(Table 2) Clearstate Survey, B31: Why did you get your eggs frozen for medical reasons? Base, Respondents who have undergone egg freezing n=10 Reference: *Source: Licensing & Accredita(on Branch, Ministry of Health. (2006). Direc0ves for Private Healthcare Ins0tu0ons Providing Assisted Reproduc0ve Services. Singapore.

13

Majority of respondents indicated having some knowledge of oocyte freezing technology


72% of respondents stated that they believe they have some knowledge of oocyte freezing technology (Chart 6). The average ra(ng when respondents were asked to rate their level of overall knowledge of oocyte freezing technology on a scale of 1 to 5# was 2.45 (Table 3).
Chart 6: Familiarity with Oocyte Freezing Technology (n=400)
I have detailed knowledge of the technology 7% I have some knowledge of the technology 72% I am aware of the existence of egg-freezing but do not have any details of the technology Never heard of it 1% 0%
Source: Clearstate quan8ta8ve survey

#1 is having 'no knowledge at all' and 5 is having 'a lot of

knowledge

20%

20%

40%

60%

80%

100%

Table 3: Ra8ng of Overall Knowledge of Oocyte-Freezing Technology


No Knowledge At All 1 16% 2 40% 3 4 12% 5 1%

32%

A lot of Knowledge

Source: Clearstate quan8ta8ve survey

(Chart 6) Clearstate Survey, C5: Please indicate Yes if you are aware that egg-freezing can be used for each of the following and No if you are not aware (Table 3) Clearstate Survey, C3: On a scale of 1-5, how would you rate your overall knowledge of egg-freezing technology for women? 1 is no knowledge at all and 5 is have lot of knowledge Base, Respondents who have NOT undergone egg freezing n=400

14

An increasing number of women in Singapore are seeking IVF treatment in recent years
According to a Straits Times ar(cle published in July 2011, sta(s(cs from the Singapore Ministry of Health showed that the number of women op(ng for Assisted Reproduc(on Technology (ART) treatments (with IVF being the most common) had increased between 2006 and 2009 from 1,933 to 3,271 (Chart 7).* Propor(onal to the increase in number of women seeking ART treatments, sta(s(cs from the Singapore Ministry of Health also showed that the number of babies born via ART increased by 65% from 717 babies in 2006 to 1,158 babies in 2009 (Table 4).*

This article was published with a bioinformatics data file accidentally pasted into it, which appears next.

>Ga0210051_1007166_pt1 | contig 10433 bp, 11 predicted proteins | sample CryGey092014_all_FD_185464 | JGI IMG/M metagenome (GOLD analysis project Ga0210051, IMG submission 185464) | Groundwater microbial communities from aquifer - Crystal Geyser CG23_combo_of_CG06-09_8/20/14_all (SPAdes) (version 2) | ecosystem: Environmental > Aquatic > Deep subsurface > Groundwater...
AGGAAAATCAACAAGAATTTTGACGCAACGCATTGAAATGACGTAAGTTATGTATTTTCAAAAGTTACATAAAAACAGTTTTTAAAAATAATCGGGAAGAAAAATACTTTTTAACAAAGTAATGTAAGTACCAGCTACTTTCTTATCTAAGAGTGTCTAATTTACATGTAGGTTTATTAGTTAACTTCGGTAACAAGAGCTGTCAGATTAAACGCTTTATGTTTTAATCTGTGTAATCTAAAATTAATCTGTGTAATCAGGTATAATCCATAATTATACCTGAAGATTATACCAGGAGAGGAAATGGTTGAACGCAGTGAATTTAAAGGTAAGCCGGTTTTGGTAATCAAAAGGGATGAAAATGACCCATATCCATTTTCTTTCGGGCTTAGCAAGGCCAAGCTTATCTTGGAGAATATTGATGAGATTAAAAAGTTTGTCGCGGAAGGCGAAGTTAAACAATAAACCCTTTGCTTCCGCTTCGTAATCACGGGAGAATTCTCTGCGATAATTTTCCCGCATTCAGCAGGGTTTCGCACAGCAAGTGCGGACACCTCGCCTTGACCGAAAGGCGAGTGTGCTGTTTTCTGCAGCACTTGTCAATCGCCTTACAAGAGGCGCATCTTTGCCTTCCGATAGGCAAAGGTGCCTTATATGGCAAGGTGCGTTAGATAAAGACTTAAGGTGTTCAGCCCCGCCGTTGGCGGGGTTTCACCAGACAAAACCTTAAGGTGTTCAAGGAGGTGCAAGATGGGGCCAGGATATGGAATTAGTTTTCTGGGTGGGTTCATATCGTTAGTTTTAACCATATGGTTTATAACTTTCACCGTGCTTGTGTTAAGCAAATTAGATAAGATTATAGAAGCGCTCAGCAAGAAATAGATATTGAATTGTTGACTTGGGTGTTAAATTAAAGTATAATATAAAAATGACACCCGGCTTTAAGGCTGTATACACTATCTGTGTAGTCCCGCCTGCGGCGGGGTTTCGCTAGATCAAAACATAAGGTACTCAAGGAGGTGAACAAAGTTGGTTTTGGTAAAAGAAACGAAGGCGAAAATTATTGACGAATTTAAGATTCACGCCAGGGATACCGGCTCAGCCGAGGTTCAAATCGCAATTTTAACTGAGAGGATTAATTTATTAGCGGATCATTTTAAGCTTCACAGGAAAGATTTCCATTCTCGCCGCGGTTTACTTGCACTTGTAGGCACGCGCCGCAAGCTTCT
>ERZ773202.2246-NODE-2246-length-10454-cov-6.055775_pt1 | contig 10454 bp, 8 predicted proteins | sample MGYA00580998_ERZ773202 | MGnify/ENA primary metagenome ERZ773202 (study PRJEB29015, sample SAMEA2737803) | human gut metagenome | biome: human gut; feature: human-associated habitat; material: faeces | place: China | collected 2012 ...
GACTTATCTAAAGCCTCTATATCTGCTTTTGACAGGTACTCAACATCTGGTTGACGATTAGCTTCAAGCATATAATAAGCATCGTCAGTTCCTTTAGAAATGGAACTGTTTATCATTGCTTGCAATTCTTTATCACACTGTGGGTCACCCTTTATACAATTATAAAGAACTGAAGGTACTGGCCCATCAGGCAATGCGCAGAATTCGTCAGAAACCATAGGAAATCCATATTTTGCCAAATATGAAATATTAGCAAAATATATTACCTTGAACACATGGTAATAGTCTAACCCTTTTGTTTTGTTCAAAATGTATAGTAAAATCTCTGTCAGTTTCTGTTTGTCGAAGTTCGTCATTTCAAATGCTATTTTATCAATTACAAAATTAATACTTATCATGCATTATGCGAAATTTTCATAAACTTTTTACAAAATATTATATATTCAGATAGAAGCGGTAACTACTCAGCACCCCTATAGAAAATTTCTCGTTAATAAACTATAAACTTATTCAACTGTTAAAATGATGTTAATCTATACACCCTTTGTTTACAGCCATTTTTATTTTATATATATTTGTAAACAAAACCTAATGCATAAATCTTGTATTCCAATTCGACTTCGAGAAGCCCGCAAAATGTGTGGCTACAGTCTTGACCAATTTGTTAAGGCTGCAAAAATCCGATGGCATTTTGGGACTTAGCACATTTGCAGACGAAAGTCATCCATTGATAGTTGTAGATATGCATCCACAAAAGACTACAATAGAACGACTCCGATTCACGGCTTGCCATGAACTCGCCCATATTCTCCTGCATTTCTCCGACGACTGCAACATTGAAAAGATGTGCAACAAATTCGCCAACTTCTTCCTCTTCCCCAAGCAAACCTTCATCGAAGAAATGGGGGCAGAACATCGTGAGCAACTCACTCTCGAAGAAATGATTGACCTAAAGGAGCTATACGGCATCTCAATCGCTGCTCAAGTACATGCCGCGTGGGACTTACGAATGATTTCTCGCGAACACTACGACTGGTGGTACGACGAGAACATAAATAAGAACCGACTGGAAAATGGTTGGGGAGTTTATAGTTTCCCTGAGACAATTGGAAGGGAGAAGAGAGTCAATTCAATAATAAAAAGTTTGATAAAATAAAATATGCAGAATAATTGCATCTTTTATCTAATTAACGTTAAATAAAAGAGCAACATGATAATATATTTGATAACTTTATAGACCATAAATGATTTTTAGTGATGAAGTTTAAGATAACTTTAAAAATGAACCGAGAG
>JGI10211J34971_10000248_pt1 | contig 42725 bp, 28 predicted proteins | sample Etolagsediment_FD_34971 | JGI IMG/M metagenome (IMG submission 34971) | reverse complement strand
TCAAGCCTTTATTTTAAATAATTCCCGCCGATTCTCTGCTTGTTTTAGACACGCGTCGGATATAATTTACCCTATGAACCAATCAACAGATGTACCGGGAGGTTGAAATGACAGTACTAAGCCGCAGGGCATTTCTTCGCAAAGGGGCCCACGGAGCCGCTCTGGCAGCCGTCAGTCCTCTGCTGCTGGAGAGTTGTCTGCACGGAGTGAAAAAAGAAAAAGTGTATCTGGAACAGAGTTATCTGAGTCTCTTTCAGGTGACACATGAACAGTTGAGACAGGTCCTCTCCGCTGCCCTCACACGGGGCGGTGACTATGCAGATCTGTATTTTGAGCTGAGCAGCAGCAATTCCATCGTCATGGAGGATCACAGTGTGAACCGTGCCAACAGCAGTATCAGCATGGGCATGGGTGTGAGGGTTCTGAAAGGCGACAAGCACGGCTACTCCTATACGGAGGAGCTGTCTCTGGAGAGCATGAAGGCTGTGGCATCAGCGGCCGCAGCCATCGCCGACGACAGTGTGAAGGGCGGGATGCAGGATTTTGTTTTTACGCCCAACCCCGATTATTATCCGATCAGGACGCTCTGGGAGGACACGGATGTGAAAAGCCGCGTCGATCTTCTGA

Chart 7: Number of Women Op8ng for Assisted Reproduc8on Technology (ART) Treatments 3,271 2,627 1,933 2,179 Table 4: Number of Babies Born to Mothers through Assisted Reproduc8on Technology (ART) Treatment

Year 2006 2007 2008

Total Number of Babies 717 804 927 1,158

2006

2007

2008

2009

2009

Source: The Straits Times (Data from Singapore Ministry of Health)

Source: The Straits Times (Data from Singapore Ministry of Health)

Fer(lity specialists in Singapore interviewed by Clearstate had stated that an increase in awareness, and women becoming more forthcoming in seeking IVF and other ART treatments, have contributed to an increase in the number of babies born via ART.**
It is not a (social) s0gma anymore in Singapore to seek fer0lity treatment. Once they (women) realized the possibility of a fer0lity issue, they are likely to seek treatment immediately. Fer8lity Specialist, Singapore Awareness level is higher among more educated people as they are typically the ones making the enquires, the recent newspaper ar0cles (on oocyte freezing) have also helped raising awareness in Singapore. Hence the demand of IVF is on the rise in the country. Fer8lity Specialist, Singapore